The issue of AI bias isn’t just a moral quandary—it can be costly for businesses, leading to revenue losses, customer attrition, employee turnover, legal expenses, and damage to reputation.

A 2021 survey of 350 IT leaders revealed that 62% of companies experiencing AI bias reported losing revenue, while 61% reported losing customers.

Mitigating bias starts with understanding its sources: data, algorithms, human factors, and context. If left unchecked, these biases can create poor outcomes. The primary categories for introducing AI bias include:

  • Data Bias: High-quality, diverse data is essential. For example, cancer diagnosis data can be influenced by a patient’s skin tone, leading to inaccurate results.
  • Algorithmic Bias: Flawed algorithms can favor certain groups unfairly. Amazon’s AI recruiting tool, for example, favored men over women for technical roles. Many AI models are ‘black boxes,’ with complex algorithms that aren’t transparent.
  • Human Factor: Historical data contains biases, and developers can unintentionally embed their own biases into AI systems. Decisions about which problems to solve and how to interpret AI predictions contribute to bias.
  • Context of Usage: Using AI models in contexts they weren’t designed for can amplify biases. For instance, a credit scoring model from one country might not work fairly in another without considering local economic conditions.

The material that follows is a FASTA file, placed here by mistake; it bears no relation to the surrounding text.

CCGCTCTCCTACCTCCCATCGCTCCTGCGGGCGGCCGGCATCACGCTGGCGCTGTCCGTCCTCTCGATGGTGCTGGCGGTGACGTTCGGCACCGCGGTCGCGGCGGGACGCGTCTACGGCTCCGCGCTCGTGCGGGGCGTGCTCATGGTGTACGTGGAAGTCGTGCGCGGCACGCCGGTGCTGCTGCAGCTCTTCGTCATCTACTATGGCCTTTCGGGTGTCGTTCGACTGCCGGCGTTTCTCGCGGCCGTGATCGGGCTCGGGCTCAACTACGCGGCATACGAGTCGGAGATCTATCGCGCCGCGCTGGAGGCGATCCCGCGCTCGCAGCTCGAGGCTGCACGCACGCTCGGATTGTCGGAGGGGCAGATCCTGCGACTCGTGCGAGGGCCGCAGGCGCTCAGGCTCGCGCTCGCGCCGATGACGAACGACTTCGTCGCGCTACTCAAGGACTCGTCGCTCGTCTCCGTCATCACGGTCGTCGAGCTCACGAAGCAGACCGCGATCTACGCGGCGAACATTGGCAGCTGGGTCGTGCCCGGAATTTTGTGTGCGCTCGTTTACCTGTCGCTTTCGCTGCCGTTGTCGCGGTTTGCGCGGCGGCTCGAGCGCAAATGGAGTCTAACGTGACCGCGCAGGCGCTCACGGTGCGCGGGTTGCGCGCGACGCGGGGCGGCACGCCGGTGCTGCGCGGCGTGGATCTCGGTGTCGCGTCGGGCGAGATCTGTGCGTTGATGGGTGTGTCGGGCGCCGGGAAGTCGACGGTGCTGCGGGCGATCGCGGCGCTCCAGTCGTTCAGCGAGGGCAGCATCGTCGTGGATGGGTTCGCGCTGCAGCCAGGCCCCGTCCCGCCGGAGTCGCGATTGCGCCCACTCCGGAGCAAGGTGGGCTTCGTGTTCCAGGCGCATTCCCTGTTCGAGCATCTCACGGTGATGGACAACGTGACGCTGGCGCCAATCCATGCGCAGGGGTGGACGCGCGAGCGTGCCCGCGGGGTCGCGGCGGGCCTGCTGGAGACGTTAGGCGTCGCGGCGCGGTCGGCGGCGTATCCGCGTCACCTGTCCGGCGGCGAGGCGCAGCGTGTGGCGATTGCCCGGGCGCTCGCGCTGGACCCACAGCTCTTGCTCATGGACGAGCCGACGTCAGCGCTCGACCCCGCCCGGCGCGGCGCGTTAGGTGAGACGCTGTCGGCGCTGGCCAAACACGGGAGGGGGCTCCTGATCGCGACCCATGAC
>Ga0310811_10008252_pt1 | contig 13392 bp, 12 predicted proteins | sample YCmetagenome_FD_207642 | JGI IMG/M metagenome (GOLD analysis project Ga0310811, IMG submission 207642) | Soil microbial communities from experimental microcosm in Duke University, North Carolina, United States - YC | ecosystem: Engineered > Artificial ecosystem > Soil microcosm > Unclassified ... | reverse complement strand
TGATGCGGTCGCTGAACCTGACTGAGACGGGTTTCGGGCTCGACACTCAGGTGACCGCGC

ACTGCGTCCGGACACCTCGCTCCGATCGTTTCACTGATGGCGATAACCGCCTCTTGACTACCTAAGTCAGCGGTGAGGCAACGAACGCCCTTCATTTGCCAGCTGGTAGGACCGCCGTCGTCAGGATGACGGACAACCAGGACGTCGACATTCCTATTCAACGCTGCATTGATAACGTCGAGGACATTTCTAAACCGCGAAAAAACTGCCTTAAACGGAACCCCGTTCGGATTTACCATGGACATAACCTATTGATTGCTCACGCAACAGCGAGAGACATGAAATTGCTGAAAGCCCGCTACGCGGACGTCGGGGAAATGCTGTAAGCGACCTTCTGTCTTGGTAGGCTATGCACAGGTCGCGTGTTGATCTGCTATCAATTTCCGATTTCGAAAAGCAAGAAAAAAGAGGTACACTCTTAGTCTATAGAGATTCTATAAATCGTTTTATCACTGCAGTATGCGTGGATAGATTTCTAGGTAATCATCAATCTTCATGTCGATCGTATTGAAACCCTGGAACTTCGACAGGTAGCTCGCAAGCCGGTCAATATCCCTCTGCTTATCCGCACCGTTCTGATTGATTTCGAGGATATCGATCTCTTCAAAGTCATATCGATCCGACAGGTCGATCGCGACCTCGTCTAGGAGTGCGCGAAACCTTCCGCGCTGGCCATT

AI can process data and identify patterns, but it doesn’t understand the human impact of its decisions. Technical fixes aren’t enough; human judgment and ethics are crucial, as is forming an AI Ethics Committee or similar oversight group within an organization.

Forbes Counsel Member Satyen Sangani says, “Companies need to train anyone who touches data—whether they’re managing it, producing it or consuming it—to be aware of introducing bias.”

Furthermore, says Mr. Sangani in his Forbes op-ed entitled, Curbing Unconscious Bias In AI, “This is no different from training scientists to avoid procedural bias when designing an experiment. The challenge with most AI is that the real world is rife with unpredictable and confounding variables.”

Mr. Sangani believes that companies that put in place checks and balances such as monitoring both inputs and outputs will benefit from the potential of AI without falling prey to hidden bias. This will be incumbent of visionary leaders who see the opportunity to ensure AI builds an inclusive, ethical, and safe world.

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